Barnardo’s is urging employers to throw their weight behind a new law which allows fathers of new babies to share parental leave with their partners.
Parents of all babies born from April 8 can now split up to 52 weeks of shared parental leave between them as well as up to 39 weeks of statutory shared parental pay. However, the legislation won’t have the desired impact unless businesses give it their full backing.
Research has found that 70 per cent of part-time working fathers think there is a social stigma attached to paternity leave.
Barnardo’s is welcoming the new measures and believes they will allow low paid working families, where the mother is the higher earner, the opportunity to provide parental support for their child without worrying about losing their jobs. The legislation applies equally for same sex and adoptive couples.
This can only work with a significant shift in social attitudes that addresses the difficulties parents have when considering how to manage their childcare needs. This includes any plans for longer paternity leave, flexible working, help with childcare costs and welfare support.
The relationship between a father and their child starts before the child is born. It’s now known that a baby can hear his or her dad’s voice when still in the womb. The father’s presence in the first days of a child’s life provides a key foundation for their security and well-being.
Leave to look after children is not only a woman’s issue. This law can spearhead a profound cultural change and tackle long-standing gender-biased attitudes to parenting.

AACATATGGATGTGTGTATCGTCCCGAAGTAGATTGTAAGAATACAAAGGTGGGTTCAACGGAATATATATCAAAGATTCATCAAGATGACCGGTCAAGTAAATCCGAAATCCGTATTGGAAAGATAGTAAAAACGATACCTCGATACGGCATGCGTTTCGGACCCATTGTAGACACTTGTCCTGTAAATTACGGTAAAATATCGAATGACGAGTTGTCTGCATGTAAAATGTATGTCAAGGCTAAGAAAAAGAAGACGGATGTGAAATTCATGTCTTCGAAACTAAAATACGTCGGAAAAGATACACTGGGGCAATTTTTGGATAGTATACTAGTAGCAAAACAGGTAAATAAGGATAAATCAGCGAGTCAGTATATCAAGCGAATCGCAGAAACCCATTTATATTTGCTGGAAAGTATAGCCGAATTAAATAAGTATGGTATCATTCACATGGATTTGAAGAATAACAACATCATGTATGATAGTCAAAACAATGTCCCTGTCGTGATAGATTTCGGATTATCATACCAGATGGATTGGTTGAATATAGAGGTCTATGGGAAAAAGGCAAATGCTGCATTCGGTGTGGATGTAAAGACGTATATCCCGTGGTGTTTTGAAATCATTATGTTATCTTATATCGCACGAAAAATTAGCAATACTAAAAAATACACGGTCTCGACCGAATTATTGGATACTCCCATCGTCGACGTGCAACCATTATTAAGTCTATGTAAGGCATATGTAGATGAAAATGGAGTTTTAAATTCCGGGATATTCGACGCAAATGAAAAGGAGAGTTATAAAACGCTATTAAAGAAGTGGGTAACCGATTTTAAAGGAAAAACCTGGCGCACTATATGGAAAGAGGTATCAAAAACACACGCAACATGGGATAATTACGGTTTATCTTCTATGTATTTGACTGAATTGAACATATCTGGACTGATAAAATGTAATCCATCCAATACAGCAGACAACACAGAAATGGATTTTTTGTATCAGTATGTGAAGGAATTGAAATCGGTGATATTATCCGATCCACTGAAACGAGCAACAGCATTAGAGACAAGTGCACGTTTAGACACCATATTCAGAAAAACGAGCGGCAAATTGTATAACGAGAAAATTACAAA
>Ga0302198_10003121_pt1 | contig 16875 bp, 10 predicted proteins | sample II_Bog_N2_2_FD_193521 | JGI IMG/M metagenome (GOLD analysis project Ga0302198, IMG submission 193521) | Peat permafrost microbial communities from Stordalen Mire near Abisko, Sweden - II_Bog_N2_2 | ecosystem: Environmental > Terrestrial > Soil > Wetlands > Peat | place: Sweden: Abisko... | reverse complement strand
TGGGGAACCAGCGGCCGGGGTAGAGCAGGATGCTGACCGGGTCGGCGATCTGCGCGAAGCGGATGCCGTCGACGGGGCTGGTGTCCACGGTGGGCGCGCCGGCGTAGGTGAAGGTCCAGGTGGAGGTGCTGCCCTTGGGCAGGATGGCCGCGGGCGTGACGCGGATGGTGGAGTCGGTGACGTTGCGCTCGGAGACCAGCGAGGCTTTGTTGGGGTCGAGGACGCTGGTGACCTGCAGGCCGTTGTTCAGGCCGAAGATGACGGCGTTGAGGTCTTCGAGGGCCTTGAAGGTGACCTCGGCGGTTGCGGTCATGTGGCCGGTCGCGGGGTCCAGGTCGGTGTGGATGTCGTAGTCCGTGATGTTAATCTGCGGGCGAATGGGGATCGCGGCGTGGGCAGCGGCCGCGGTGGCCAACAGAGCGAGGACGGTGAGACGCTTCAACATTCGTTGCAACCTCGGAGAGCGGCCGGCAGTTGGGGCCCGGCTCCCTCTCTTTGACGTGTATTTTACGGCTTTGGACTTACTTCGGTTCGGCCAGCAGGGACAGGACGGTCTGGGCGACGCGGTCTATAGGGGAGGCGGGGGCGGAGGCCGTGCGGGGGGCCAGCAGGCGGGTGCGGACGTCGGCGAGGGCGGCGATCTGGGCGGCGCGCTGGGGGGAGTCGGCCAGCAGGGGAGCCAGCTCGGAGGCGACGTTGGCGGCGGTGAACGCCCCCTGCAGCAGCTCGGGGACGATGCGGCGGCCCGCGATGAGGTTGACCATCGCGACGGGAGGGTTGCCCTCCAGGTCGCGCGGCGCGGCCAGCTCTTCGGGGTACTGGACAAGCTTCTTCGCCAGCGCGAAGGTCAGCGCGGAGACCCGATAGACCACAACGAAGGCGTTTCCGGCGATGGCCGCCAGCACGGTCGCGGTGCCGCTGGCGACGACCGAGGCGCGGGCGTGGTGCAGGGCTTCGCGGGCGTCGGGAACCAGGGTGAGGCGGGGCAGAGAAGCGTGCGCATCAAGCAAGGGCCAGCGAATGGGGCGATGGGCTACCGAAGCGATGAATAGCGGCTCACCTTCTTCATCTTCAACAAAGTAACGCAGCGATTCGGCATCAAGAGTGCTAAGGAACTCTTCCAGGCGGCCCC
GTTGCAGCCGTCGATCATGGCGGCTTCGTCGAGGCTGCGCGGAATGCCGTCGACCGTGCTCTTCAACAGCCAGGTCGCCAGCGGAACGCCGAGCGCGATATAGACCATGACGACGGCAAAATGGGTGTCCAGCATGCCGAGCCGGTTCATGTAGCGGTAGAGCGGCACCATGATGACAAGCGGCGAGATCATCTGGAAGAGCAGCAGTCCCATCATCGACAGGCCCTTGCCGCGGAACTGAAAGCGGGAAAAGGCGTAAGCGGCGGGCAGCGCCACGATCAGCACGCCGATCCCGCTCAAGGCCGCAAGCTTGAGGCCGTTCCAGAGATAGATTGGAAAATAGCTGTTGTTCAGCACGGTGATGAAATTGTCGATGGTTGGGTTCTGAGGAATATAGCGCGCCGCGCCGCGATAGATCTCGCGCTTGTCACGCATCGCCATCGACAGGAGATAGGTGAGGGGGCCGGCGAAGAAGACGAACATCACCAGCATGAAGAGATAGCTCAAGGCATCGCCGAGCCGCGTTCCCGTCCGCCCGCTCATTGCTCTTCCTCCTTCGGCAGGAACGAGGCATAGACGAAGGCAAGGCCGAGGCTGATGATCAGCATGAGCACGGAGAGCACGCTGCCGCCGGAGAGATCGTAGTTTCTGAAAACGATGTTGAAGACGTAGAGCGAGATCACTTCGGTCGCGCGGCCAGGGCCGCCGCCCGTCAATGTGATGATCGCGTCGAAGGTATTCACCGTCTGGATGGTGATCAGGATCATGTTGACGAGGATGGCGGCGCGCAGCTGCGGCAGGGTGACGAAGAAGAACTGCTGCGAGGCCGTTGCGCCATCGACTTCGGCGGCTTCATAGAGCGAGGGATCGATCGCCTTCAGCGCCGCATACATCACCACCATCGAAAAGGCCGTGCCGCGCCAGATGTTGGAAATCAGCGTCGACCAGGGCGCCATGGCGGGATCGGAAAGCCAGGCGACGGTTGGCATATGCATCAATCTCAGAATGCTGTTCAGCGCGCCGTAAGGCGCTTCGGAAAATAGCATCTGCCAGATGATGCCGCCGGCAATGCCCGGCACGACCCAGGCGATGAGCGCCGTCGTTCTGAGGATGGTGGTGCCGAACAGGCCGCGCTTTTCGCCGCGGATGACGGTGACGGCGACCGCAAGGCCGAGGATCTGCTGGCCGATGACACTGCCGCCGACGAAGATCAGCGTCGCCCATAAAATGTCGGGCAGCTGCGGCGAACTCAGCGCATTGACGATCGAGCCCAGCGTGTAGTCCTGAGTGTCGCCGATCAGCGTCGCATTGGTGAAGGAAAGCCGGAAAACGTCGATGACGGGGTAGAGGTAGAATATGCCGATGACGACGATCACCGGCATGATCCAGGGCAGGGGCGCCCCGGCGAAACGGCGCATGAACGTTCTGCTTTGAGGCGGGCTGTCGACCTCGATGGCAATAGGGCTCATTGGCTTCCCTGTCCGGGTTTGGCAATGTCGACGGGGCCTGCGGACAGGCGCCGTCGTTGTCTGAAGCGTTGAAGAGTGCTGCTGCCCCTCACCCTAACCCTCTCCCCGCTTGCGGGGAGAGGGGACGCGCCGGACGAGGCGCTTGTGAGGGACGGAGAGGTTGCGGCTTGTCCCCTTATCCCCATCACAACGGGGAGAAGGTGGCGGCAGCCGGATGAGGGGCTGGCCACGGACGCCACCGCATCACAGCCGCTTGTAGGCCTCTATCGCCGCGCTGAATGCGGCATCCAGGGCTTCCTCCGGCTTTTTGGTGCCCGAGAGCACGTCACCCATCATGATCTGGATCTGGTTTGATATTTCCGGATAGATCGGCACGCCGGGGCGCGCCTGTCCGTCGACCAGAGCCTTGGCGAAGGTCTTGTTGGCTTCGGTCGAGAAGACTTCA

This will ensure even the most vulnerable children have parental support in the earliest stages of their life, regardless of whether their parents are in a same sex relationship or they are adopted. But there’s a danger it could run into the sand quickly unless employers give it their full support.
This entitlement must be met with a commitment from businesses to ensure employees understand their rights and suffer no stigma in the workplace for taking parental leave.
The first year of a child’s life is a precious time for the whole family. The bonds which fathers and mothers form with their babies must be strong enough to last a lifetime.
All employers must allow fathers and mothers to spend time with their children without fear of discrimination or blighted career prospects.
Acting director for
south- east and Anglia,
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